Does the Laffer curve exist?
We have no idea what the Laffer curve looks like, let alone where the peak is. In fact there is no compelling evidence that it even exists. It seems obvious that 100% taxation would induce people to stop working, and we do know that very high marginal tax rates due to benefit withdrawal do discourage the poor from working. But arguments that even a small increase in the top rate of tax would result in mass flight of talent, resulting in economic disaster, are unfounded.
The Abominable Laffer Curve
By: Frances Coppola
Simply a bad idea!
… the observation at the core of the Laffer Curve often gets distorted as supporting the idea that tax cuts pay for themselves. Like that should be the baseline assumption or something. Now it’s bad enough when politicians push this view. But it’s worse when trained economists do, and Laffer himself has at times seemed to give this errant view some measure of support.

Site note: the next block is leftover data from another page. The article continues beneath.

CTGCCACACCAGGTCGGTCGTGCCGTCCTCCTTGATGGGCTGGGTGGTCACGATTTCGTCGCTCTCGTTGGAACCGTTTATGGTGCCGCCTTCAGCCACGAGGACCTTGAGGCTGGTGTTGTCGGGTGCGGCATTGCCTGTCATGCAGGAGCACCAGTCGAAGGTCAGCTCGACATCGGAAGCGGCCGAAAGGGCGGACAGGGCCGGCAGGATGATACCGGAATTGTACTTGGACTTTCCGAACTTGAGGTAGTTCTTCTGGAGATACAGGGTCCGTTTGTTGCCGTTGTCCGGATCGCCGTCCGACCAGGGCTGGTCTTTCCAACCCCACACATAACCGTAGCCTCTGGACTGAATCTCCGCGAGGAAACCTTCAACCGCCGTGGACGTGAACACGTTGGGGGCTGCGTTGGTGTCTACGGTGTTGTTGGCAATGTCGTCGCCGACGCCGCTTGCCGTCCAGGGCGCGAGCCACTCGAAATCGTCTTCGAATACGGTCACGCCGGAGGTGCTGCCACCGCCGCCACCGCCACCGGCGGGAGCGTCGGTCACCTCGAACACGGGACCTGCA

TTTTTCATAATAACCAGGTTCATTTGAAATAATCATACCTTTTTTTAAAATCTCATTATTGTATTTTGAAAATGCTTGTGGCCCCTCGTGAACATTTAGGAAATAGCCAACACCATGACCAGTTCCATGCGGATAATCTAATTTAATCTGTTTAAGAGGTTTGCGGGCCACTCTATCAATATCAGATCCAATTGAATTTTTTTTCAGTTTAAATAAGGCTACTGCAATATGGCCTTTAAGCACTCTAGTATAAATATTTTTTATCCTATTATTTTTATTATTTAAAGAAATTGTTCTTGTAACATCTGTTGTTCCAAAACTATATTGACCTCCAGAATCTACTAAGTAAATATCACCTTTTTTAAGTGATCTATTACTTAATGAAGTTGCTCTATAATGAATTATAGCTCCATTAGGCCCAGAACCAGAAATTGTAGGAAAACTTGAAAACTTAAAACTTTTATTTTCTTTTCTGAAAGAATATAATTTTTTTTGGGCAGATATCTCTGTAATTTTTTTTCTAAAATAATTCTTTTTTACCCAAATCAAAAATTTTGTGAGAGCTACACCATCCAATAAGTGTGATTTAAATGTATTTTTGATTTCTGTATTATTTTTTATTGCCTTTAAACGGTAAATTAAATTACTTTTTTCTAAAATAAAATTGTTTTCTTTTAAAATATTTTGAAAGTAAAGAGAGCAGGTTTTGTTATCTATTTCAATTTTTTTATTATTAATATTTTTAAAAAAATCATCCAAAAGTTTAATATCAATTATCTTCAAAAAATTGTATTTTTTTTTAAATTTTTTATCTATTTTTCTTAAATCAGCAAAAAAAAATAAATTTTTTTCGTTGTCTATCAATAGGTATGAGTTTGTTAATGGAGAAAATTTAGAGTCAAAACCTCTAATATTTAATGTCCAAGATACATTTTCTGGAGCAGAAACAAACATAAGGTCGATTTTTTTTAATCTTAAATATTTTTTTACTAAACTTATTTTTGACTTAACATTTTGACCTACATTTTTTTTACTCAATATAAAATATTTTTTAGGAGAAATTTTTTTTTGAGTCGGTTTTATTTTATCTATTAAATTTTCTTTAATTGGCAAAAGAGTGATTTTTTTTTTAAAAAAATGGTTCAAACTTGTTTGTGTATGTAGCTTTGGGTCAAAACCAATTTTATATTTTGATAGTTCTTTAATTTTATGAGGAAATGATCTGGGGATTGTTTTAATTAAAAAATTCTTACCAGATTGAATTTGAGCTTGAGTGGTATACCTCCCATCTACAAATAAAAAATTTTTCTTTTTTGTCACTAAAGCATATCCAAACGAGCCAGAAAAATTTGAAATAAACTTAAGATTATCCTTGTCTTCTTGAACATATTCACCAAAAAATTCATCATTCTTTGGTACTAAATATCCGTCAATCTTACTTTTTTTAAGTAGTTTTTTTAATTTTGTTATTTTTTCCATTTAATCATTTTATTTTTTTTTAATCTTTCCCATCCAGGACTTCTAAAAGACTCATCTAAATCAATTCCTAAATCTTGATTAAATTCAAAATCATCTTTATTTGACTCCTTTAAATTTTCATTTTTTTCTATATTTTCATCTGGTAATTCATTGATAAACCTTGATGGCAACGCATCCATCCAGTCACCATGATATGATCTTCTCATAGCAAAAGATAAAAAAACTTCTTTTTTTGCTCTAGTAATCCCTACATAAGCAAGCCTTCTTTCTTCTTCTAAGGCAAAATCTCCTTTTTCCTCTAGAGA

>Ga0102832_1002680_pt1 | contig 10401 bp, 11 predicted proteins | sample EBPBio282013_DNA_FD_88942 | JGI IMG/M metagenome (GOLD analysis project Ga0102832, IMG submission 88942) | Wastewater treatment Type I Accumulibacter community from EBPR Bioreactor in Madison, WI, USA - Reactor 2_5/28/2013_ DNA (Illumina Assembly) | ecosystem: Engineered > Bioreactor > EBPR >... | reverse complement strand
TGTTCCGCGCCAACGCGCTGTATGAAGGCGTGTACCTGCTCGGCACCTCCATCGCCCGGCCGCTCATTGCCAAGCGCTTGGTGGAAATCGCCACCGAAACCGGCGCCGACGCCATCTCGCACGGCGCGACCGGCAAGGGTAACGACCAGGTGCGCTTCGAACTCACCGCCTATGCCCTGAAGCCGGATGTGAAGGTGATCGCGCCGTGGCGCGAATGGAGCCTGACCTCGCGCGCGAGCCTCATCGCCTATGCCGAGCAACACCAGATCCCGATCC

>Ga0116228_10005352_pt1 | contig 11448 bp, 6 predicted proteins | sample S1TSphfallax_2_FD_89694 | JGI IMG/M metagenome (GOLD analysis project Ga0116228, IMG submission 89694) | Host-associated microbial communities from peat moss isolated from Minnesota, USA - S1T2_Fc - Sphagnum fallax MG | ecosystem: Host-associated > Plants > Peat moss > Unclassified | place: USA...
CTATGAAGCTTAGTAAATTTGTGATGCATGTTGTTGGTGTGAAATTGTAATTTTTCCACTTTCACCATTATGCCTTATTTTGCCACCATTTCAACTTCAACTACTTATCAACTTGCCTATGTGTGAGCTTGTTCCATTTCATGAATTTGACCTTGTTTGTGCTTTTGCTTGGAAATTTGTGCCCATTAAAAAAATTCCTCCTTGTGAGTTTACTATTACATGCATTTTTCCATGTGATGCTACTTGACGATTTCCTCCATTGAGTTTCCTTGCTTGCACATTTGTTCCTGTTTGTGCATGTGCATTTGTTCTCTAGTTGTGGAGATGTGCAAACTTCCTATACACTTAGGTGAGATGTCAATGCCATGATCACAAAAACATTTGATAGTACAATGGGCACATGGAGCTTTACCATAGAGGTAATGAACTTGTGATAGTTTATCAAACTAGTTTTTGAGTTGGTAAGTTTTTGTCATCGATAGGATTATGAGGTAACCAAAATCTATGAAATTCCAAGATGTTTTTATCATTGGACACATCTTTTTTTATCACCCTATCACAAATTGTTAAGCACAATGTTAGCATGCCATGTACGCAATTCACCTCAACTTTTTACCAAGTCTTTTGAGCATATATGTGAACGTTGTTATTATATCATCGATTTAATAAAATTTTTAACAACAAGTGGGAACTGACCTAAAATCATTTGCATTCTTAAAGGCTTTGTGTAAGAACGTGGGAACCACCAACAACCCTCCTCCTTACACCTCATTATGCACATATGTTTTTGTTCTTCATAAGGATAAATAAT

Thinking about the Laffer Curve
By: James Pethokoukis – American Enterprise Institute
[The Laffer curve] was first drawn on a cocktail napkin by one of US President Ronald Reagan’s advisors in the 1970s. Since then, it has been routinely reproduced in economics textbooks. This article provides an historical account that shows a sharp contrast between the formal triviality of the curve and the complexity of its circulation through various communities of economists, policy advisors, propagandists, and journalists. In this paper, I show that the dispersion of the Laffer curve presents two peculiarities: first, unlike many other diagrams used in economics, popular instantiations of the Laffer curve preceded its “academization” in professional economics; second, in spite of numerous transformations in the process of circulation, the curve’s canonical presentation as a symmetrical, bullet-like diagram was reinforced over time. I attribute these peculiarities to the community dynamics that sustained and circulated the curve.
Legitimizing Napkin Drawing: The Curious Dispersion of Laffer Curves (1978-2008)
Authors: Yann Giraud
From: THEMA – Université de Cergy-Pontoise